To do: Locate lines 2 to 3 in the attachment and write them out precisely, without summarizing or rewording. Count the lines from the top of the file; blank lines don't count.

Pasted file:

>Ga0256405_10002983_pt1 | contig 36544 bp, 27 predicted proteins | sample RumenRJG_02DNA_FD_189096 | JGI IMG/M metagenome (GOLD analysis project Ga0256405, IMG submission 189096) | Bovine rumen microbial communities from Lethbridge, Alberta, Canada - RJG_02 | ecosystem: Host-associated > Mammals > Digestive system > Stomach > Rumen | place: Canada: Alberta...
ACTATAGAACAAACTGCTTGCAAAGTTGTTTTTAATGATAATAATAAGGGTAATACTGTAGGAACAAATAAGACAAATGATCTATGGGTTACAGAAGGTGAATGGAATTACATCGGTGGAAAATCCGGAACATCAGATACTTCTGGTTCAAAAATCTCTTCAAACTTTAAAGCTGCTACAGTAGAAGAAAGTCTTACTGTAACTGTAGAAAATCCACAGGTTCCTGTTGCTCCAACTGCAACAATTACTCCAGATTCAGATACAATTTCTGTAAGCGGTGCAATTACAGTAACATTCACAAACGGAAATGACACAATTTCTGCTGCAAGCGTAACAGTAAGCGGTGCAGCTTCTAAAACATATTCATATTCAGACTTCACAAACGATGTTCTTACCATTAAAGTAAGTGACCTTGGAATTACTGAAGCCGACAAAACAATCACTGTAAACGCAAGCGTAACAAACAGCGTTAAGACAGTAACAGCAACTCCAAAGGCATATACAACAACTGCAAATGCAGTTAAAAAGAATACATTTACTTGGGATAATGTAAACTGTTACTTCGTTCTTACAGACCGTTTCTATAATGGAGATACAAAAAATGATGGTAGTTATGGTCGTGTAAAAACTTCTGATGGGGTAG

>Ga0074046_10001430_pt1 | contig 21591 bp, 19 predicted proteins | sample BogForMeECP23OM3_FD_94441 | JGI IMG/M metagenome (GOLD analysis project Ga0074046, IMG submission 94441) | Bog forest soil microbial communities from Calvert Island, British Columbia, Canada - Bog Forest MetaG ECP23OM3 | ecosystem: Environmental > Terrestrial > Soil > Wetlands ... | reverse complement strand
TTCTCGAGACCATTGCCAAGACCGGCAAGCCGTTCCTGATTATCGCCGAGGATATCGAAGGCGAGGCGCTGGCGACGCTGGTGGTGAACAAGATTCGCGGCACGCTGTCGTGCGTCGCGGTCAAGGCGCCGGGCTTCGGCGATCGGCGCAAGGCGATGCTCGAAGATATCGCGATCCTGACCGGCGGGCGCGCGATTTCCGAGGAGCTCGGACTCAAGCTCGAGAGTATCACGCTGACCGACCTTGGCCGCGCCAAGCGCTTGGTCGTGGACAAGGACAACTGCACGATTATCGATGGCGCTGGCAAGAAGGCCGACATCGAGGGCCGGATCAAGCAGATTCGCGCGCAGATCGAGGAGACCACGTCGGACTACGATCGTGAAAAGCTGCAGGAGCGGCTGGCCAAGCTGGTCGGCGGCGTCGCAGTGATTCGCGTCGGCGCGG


ACTATAGAACAAACTGCTTGCAAAGTTGTTTTTAATGATAATAATAAGGGTAATACTGTAGGAACAAATAAGACAAATGATCTATGGGTTACAGAAGGTGAATGGAATTACATCGGTGGAAAATCCGGAACATCAGATACTTCTGGTTCAAAAATCTCTTCAAACTTTAAAGCTGCTACAGTAGAAGAAAGTCTTACTGTAACTGTAGAAAATCCACAGGTTCCTGTTGCTCCAACTGCAACAATTACTCCAGATTCAGATACAATTTCTGTAAGCGGTGCAATTACAGTAACATTCACAAACGGAAATGACACAATTTCTGCTGCAAGCGTAACAGTAAGCGGTGCAGCTTCTAAAACATATTCATATTCAGACTTCACAAACGATGTTCTTACCATTAAAGTAAGTGACCTTGGAATTACTGAAGCCGACAAAACAATCACTGTAAACGCAAGCGTAACAAACAGCGTTAAGACAGTAACAGCAACTCCAAAGGCATATACAACAACTGCAAATGCAGTTAAAAAGAATACATTTACTTGGGATAATGTAAACTGTTACTTCGTTCTTACAGACCGTTTCTATAATGGAGATACAAAAAATGATGGTAGTTATGGTCGTGTAAAAACTTCTGATGGGGTAG

>Ga0074046_10001430_pt1 | contig 21591 bp, 19 predicted proteins | sample BogForMeECP23OM3_FD_94441 | JGI IMG/M metagenome (GOLD analysis project Ga0074046, IMG submission 94441) | Bog forest soil microbial communities from Calvert Island, British Columbia, Canada - Bog Forest MetaG ECP23OM3 | ecosystem: Environmental > Terrestrial > Soil > Wetlands ... | reverse complement strand